Johnson v Old, Brighton County Court
We have not yet written about this case even though the first instance decision was reported in Legal Action. As it turns out this has been useful as the original decision, as written up in Legal Action has been set aside on appeal to a circuit judge. While this might appear to be a stunning example of perspicacity it is actually complete luck caused by pressure of work.
In summary the case is one relating to tenancy deposit protection. The definition of a tenancy deposit is given in s212 of the Housing Act 2004 as:
any money intended to be held (by the landlord or otherwise) as security for—
(a)the performance of any obligations of the tenant, or
(b)the discharge of any liability of his,
arising under or in connection with the tenancy.
This definition is unaffected by the changes made to the tenancy deposit protection regime in s184 of the Localism Act 2011.
In this case the tenancy agreement had been poorly prepared. It stated the rent as being payable both six monthly in advance and had a separate clause stating it was payable monthly. Clearly this was not what had been agreed between the parties and it would not have been possible for the landlord to enforce it. However, at first instance the judge appeared to take the document at face value and held that the rent in advance component was a deposit.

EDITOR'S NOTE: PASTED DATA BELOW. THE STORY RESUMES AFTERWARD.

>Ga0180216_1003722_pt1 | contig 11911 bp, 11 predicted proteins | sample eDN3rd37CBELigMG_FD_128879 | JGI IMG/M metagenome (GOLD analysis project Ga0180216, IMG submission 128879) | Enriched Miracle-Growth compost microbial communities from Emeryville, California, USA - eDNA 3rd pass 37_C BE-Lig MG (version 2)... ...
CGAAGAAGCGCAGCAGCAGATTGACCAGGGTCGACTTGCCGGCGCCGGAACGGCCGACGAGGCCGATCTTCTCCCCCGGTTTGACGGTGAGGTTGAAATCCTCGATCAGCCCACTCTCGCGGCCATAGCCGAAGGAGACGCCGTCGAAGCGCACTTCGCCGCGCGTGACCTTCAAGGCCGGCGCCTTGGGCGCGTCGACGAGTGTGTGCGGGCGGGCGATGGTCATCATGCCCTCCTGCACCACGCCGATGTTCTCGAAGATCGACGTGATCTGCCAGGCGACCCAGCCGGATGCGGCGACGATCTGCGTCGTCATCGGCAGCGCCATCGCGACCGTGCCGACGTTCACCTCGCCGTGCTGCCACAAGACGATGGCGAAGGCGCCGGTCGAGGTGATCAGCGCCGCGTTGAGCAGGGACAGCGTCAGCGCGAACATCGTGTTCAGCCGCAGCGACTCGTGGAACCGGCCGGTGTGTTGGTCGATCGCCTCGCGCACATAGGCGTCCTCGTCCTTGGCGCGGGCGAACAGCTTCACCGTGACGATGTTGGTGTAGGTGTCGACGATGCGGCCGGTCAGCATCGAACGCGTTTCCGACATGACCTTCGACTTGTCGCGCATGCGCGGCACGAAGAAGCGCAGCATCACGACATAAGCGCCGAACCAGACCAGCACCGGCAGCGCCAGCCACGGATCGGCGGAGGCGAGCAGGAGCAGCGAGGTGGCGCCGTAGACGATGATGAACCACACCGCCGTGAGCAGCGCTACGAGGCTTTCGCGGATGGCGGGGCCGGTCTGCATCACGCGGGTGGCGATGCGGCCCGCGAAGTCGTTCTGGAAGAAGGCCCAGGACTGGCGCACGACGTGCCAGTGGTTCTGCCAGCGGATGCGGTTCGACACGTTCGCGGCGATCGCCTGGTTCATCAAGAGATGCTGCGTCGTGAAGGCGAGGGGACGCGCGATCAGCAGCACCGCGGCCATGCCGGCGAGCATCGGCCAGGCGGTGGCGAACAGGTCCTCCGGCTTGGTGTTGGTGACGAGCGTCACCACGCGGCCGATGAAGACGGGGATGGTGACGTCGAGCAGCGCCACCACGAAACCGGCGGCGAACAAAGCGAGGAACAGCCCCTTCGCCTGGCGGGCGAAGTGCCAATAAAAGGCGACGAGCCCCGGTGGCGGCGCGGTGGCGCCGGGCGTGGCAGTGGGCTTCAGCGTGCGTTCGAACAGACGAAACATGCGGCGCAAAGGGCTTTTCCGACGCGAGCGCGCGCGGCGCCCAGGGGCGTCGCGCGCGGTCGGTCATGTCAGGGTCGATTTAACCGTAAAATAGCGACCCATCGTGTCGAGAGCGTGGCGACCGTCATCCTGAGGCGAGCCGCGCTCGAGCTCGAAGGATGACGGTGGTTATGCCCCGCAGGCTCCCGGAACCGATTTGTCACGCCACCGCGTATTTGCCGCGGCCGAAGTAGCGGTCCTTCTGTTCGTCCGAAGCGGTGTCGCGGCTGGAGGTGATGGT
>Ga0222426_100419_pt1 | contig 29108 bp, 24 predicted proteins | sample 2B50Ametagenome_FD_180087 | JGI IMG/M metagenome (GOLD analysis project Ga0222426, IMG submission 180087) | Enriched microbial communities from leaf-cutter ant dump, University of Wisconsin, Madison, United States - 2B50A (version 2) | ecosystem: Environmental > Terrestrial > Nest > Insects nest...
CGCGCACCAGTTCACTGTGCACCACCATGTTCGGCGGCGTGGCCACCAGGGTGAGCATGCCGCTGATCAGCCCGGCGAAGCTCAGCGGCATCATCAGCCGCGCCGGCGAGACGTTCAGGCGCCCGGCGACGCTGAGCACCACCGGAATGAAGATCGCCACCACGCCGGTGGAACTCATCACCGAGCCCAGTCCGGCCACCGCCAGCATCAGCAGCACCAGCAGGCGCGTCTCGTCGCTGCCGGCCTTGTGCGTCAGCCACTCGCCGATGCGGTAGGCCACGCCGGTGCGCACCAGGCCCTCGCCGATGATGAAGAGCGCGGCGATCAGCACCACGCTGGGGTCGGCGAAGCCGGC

The decision was appealed by the landlord to a circuit judge who has taken the opposing view. He has restored the position on the facts as opposed to the documentary position. However, we understand that the tenant has now sought permission to appeal from the Court of Appeal. This will be a very important decision if it is appealed as it could give some badly needed guidance on what a deposit is and how a court is to decide in more marginal cases.
With thanks to James Browne of Lamb Chambers for filling in some of the gaps.